The 2005 Alan Tayler Lecture was delivered by Prof John Bush of the Massachusetts Institute of Technology.
Walking on Water: biolocomotion at the interface
Walking on water is one of the most striking feats in the natural world. We present the results of a combined experimental and theoretical investigation of the dynamics of water-walking creatures. The many styles of hydrodynamic propulsion at the free surface are enumerated, and the resulting distinctions form the basis of a dynamic classification of all water-walkers. We consider creatures spanning a broad range of scales, from millimetric insects reliant on surface tension, to tail-walking dolphins. Accompanying adventures in biomimetics are described.
Prof John Bush graduated in Physics at the University of Toronto, then proceeded to Harvard University for a PhD in Geophysics. He spent four years as a postdoctoral researcher at DAMTP at the University of Cambridge before joining the faculty in the Department of Mathematics at MIT, where he has been for the past seven years. His early work was in geophysical fluid dynamics, and he subsequently focussed on flows dominated by the influence of surface tension. He is presently directing much of his energy towards fluid mechanics problems arising in the biological sciences.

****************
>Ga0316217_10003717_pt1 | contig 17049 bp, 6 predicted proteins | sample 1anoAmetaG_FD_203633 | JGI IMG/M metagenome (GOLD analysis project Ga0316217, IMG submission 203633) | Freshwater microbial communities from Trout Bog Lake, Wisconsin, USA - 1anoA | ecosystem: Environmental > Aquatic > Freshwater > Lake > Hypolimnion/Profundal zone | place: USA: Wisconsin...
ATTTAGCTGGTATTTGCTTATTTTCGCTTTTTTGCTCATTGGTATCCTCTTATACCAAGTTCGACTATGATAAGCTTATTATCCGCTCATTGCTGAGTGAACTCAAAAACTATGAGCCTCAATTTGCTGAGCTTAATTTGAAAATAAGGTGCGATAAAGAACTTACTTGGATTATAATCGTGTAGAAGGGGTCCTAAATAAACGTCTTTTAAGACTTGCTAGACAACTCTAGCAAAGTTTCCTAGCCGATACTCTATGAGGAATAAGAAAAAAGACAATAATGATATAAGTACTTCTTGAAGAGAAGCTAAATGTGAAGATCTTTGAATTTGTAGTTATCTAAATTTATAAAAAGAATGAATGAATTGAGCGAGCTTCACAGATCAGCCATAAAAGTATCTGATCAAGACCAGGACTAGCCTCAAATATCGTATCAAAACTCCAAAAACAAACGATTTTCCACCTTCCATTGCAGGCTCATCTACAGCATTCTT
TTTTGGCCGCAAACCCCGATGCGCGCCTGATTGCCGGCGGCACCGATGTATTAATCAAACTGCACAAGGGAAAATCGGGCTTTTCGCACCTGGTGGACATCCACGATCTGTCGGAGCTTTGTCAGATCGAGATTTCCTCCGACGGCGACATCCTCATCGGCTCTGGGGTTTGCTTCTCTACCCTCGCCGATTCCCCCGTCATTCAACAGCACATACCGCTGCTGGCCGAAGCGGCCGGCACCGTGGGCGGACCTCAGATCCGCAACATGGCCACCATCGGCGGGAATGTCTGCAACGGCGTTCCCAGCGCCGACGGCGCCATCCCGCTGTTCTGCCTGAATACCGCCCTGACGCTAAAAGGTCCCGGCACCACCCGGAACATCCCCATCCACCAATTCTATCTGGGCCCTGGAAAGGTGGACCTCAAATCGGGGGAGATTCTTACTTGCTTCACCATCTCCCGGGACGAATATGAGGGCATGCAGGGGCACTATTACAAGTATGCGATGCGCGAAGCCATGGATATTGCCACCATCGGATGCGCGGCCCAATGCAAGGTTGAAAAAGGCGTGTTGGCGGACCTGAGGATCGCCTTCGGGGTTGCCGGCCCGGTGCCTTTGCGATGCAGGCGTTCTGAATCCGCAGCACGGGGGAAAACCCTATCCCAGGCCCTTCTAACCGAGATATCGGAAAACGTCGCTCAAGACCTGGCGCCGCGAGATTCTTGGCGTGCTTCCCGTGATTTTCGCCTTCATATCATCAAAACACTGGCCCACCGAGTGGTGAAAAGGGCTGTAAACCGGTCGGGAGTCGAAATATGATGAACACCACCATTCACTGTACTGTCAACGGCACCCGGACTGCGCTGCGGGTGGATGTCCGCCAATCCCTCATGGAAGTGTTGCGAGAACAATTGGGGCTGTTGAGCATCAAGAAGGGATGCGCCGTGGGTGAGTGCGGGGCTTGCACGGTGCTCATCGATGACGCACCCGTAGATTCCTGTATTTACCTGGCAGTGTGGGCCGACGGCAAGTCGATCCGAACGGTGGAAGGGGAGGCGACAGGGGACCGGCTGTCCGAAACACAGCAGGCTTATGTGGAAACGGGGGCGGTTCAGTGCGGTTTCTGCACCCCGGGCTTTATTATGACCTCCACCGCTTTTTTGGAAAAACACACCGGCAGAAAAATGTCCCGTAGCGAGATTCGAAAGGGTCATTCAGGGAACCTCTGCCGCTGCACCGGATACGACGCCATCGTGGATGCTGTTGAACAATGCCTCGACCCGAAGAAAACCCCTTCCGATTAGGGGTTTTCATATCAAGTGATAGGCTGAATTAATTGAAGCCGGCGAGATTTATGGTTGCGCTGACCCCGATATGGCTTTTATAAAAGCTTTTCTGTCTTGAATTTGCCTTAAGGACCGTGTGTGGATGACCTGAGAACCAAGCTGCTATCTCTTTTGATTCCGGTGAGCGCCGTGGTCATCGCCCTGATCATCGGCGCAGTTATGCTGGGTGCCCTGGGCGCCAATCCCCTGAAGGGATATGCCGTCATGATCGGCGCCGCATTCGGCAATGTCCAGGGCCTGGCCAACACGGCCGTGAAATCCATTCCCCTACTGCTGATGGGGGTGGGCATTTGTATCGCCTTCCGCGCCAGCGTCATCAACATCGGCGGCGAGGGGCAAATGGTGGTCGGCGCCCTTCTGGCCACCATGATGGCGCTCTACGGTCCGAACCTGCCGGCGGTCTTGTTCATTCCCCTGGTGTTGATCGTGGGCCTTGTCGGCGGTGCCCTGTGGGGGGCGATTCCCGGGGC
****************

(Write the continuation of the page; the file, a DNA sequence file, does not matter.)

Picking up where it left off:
Information about Prof Bush's wide-ranging work in fluid dynamics is available on his web site.
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